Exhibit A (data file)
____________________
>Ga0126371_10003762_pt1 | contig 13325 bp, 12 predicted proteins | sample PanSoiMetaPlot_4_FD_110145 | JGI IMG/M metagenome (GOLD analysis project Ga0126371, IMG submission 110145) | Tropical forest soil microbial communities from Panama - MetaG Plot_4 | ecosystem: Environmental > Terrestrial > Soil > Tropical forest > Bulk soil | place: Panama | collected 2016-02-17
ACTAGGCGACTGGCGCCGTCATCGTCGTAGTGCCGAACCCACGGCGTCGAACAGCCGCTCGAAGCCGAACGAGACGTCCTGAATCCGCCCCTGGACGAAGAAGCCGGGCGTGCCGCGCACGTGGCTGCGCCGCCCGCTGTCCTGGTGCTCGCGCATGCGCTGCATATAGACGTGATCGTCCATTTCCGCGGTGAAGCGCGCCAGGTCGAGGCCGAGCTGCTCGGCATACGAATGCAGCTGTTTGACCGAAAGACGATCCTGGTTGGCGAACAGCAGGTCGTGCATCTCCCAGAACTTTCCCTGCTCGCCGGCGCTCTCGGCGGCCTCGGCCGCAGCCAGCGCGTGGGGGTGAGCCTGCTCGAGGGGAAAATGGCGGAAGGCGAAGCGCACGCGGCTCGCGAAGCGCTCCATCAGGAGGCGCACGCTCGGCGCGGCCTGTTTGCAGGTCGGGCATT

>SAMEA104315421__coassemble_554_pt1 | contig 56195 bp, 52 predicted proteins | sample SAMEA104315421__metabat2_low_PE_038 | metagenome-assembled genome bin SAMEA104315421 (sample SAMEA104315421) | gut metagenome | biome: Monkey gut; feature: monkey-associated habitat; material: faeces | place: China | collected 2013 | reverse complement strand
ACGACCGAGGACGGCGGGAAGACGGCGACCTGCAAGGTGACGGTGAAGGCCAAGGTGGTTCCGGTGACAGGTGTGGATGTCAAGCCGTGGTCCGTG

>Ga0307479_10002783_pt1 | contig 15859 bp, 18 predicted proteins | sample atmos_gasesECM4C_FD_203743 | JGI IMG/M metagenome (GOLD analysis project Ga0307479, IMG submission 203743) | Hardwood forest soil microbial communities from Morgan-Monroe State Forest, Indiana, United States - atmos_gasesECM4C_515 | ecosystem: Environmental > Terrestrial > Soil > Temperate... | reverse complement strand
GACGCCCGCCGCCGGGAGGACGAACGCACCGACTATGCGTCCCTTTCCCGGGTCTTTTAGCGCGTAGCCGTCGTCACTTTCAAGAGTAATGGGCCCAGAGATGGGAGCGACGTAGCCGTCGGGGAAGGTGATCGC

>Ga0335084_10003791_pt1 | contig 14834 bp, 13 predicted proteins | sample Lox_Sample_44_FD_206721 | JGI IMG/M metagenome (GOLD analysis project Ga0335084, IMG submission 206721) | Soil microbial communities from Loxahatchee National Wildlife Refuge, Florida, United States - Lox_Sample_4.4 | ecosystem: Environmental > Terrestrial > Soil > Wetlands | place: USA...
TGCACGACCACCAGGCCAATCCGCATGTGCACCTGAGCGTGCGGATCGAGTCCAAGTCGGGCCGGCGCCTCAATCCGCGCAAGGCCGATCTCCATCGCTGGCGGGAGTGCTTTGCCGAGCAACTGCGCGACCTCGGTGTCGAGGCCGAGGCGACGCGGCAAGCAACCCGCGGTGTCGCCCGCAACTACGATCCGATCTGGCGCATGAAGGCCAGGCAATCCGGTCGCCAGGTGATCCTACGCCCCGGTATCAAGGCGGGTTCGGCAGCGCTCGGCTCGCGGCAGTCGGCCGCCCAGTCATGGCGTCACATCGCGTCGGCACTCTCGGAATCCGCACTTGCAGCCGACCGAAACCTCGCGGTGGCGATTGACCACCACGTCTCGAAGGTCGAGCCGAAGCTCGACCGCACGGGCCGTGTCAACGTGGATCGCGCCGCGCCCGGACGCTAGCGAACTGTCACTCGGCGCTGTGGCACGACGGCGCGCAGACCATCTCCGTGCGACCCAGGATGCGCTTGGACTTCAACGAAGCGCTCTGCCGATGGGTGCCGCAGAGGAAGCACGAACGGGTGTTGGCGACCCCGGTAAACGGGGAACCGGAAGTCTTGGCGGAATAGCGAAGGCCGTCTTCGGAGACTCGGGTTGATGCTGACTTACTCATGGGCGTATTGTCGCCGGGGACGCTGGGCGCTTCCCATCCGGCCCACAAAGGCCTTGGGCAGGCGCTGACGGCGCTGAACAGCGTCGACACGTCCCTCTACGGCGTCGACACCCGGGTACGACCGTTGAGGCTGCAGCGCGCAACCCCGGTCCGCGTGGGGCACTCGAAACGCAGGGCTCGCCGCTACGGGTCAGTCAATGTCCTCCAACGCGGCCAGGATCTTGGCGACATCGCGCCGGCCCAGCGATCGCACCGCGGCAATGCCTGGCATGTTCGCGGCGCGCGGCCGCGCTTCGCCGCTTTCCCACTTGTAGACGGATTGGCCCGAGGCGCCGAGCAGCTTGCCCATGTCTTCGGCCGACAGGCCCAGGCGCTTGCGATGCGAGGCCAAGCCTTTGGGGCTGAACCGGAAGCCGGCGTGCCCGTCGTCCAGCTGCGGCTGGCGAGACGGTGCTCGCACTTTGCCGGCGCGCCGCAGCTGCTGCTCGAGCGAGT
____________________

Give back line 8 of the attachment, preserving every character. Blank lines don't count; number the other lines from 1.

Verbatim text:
TGCACGACCACCAGGCCAATCCGCATGTGCACCTGAGCGTGCGGATCGAGTCCAAGTCGGGCCGGCGCCTCAATCCGCGCAAGGCCGATCTCCATCGCTGGCGGGAGTGCTTTGCCGAGCAACTGCGCGACCTCGGTGTCGAGGCCGAGGCGACGCGGCAAGCAACCCGCGGTGTCGCCCGCAACTACGATCCGATCTGGCGCATGAAGGCCAGGCAATCCGGTCGCCAGGTGATCCTACGCCCCGGTATCAAGGCGGGTTCGGCAGCGCTCGGCTCGCGGCAGTCGGCCGCCCAGTCATGGCGTCACATCGCGTCGGCACTCTCGGAATCCGCACTTGCAGCCGACCGAAACCTCGCGGTGGCGATTGACCACCACGTCTCGAAGGTCGAGCCGAAGCTCGACCGCACGGGCCGTGTCAACGTGGATCGCGCCGCGCCCGGACGCTAGCGAACTGTCACTCGGCGCTGTGGCACGACGGCGCGCAGACCATCTCCGTGCGACCCAGGATGCGCTTGGACTTCAACGAAGCGCTCTGCCGATGGGTGCCGCAGAGGAAGCACGAACGGGTGTTGGCGACCCCGGTAAACGGGGAACCGGAAGTCTTGGCGGAATAGCGAAGGCCGTCTTCGGAGACTCGGGTTGATGCTGACTTACTCATGGGCGTATTGTCGCCGGGGACGCTGGGCGCTTCCCATCCGGCCCACAAAGGCCTTGGGCAGGCGCTGACGGCGCTGAACAGCGTCGACACGTCCCTCTACGGCGTCGACACCCGGGTACGACCGTTGAGGCTGCAGCGCGCAACCCCGGTCCGCGTGGGGCACTCGAAACGCAGGGCTCGCCGCTACGGGTCAGTCAATGTCCTCCAACGCGGCCAGGATCTTGGCGACATCGCGCCGGCCCAGCGATCGCACCGCGGCAATGCCTGGCATGTTCGCGGCGCGCGGCCGCGCTTCGCCGCTTTCCCACTTGTAGACGGATTGGCCCGAGGCGCCGAGCAGCTTGCCCATGTCTTCGGCCGACAGGCCCAGGCGCTTGCGATGCGAGGCCAAGCCTTTGGGGCTGAACCGGAAGCCGGCGTGCCCGTCGTCCAGCTGCGGCTGGCGAGACGGTGCTCGCACTTTGCCGGCGCGCCGCAGCTGCTGCTCGAGCGAGT